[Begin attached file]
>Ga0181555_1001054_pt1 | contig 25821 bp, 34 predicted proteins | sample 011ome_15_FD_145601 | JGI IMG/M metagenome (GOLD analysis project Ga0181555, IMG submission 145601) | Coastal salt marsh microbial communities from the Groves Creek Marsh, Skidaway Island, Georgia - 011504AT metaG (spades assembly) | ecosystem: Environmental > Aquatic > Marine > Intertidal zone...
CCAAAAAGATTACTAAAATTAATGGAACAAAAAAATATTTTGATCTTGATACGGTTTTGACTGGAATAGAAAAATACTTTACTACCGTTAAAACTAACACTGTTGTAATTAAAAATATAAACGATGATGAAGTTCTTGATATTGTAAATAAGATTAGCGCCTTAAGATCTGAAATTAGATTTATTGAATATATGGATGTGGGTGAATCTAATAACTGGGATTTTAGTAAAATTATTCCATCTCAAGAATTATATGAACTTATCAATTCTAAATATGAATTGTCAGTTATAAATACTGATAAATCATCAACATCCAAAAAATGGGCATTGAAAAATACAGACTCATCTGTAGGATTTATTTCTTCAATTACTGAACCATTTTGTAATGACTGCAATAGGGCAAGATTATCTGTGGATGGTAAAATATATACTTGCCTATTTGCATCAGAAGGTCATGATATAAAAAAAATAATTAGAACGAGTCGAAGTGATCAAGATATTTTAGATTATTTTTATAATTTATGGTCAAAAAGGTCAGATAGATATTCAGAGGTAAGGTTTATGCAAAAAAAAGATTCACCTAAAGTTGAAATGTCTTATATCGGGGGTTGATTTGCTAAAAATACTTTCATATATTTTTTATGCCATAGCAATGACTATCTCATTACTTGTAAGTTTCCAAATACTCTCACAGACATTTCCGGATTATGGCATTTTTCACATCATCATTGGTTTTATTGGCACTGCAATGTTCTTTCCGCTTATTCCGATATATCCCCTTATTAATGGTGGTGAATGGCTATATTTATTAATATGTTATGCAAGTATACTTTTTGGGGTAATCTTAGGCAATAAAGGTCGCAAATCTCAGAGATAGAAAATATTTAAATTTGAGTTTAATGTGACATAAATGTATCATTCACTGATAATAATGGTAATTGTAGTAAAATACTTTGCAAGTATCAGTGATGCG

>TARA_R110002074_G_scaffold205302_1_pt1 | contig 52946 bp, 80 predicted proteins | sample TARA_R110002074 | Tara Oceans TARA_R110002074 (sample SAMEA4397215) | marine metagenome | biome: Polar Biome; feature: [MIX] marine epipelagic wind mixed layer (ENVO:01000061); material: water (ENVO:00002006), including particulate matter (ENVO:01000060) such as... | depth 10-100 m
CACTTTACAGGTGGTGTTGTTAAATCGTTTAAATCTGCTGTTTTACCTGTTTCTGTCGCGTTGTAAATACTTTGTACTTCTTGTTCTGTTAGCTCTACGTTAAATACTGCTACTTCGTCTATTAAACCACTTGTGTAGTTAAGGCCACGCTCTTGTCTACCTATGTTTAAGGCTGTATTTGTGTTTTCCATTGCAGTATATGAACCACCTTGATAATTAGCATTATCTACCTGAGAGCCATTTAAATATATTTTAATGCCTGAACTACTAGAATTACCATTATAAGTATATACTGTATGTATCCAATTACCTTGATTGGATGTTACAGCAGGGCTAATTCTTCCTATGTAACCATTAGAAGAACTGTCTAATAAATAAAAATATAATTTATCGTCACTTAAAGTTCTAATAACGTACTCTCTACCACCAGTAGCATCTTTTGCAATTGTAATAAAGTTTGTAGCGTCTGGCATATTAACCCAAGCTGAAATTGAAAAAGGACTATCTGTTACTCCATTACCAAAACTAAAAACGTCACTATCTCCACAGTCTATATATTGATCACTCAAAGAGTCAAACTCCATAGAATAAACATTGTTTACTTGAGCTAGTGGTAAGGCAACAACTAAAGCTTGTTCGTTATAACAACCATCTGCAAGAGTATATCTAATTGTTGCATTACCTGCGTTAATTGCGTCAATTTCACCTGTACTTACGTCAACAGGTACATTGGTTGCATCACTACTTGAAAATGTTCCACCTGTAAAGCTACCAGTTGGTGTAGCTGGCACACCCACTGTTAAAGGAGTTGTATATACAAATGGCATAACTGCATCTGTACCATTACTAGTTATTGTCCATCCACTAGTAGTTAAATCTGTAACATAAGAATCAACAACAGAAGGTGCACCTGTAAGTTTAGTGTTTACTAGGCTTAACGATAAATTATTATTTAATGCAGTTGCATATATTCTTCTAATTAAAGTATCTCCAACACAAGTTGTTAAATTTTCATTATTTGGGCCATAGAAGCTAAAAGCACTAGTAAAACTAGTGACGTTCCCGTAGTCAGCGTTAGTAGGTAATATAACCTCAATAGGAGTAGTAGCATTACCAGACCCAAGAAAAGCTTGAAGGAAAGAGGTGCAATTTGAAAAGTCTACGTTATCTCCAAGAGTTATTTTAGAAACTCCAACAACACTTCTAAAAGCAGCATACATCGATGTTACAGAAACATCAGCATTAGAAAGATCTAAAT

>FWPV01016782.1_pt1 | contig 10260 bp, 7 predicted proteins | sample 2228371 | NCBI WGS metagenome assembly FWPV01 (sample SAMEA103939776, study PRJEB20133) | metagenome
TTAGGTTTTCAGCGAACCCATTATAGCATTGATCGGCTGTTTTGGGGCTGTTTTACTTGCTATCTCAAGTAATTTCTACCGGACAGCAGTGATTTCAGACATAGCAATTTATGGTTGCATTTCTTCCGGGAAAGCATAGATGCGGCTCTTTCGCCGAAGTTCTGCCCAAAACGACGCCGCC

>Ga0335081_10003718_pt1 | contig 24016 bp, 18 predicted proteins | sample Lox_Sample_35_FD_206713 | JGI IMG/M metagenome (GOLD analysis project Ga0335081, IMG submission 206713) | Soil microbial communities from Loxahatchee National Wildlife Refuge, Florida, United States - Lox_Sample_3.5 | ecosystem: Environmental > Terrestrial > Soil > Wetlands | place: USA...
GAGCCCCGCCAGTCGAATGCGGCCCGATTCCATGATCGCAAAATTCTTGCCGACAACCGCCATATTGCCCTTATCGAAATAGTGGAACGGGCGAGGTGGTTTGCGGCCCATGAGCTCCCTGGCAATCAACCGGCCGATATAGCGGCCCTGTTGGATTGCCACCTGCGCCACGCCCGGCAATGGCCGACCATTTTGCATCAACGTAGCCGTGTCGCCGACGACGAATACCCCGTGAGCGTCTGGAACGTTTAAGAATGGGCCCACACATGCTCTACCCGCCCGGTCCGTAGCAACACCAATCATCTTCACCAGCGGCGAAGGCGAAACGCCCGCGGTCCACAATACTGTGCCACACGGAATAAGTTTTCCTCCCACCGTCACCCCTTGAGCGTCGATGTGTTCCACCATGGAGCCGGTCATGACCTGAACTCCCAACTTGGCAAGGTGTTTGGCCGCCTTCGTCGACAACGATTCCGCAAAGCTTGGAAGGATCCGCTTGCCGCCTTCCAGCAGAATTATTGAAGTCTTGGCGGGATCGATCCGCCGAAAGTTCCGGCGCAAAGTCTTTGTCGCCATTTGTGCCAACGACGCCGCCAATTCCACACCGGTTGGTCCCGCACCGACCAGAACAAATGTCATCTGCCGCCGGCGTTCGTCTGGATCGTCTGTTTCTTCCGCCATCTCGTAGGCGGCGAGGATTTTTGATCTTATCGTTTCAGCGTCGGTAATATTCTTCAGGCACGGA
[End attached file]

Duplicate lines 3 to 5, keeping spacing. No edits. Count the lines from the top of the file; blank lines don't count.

>TARA_R110002074_G_scaffold205302_1_pt1 | contig 52946 bp, 80 predicted proteins | sample TARA_R110002074 | Tara Oceans TARA_R110002074 (sample SAMEA4397215) | marine metagenome | biome: Polar Biome; feature: [MIX] marine epipelagic wind mixed layer (ENVO:01000061); material: water (ENVO:00002006), including particulate matter (ENVO:01000060) such as... | depth 10-100 m
CACTTTACAGGTGGTGTTGTTAAATCGTTTAAATCTGCTGTTTTACCTGTTTCTGTCGCGTTGTAAATACTTTGTACTTCTTGTTCTGTTAGCTCTACGTTAAATACTGCTACTTCGTCTATTAAACCACTTGTGTAGTTAAGGCCACGCTCTTGTCTACCTATGTTTAAGGCTGTATTTGTGTTTTCCATTGCAGTATATGAACCACCTTGATAATTAGCATTATCTACCTGAGAGCCATTTAAATATATTTTAATGCCTGAACTACTAGAATTACCATTATAAGTATATACTGTATGTATCCAATTACCTTGATTGGATGTTACAGCAGGGCTAATTCTTCCTATGTAACCATTAGAAGAACTGTCTAATAAATAAAAATATAATTTATCGTCACTTAAAGTTCTAATAACGTACTCTCTACCACCAGTAGCATCTTTTGCAATTGTAATAAAGTTTGTAGCGTCTGGCATATTAACCCAAGCTGAAATTGAAAAAGGACTATCTGTTACTCCATTACCAAAACTAAAAACGTCACTATCTCCACAGTCTATATATTGATCACTCAAAGAGTCAAACTCCATAGAATAAACATTGTTTACTTGAGCTAGTGGTAAGGCAACAACTAAAGCTTGTTCGTTATAACAACCATCTGCAAGAGTATATCTAATTGTTGCATTACCTGCGTTAATTGCGTCAATTTCACCTGTACTTACGTCAACAGGTACATTGGTTGCATCACTACTTGAAAATGTTCCACCTGTAAAGCTACCAGTTGGTGTAGCTGGCACACCCACTGTTAAAGGAGTTGTATATACAAATGGCATAACTGCATCTGTACCATTACTAGTTATTGTCCATCCACTAGTAGTTAAATCTGTAACATAAGAATCAACAACAGAAGGTGCACCTGTAAGTTTAGTGTTTACTAGGCTTAACGATAAATTATTATTTAATGCAGTTGCATATATTCTTCTAATTAAAGTATCTCCAACACAAGTTGTTAAATTTTCATTATTTGGGCCATAGAAGCTAAAAGCACTAGTAAAACTAGTGACGTTCCCGTAGTCAGCGTTAGTAGGTAATATAACCTCAATAGGAGTAGTAGCATTACCAGACCCAAGAAAAGCTTGAAGGAAAGAGGTGCAATTTGAAAAGTCTACGTTATCTCCAAGAGTTATTTTAGAAACTCCAACAACACTTCTAAAAGCAGCATACATCGATGTTACAGAAACATCAGCATTAGAAAGATCTAAAT

>FWPV01016782.1_pt1 | contig 10260 bp, 7 predicted proteins | sample 2228371 | NCBI WGS metagenome assembly FWPV01 (sample SAMEA103939776, study PRJEB20133) | metagenome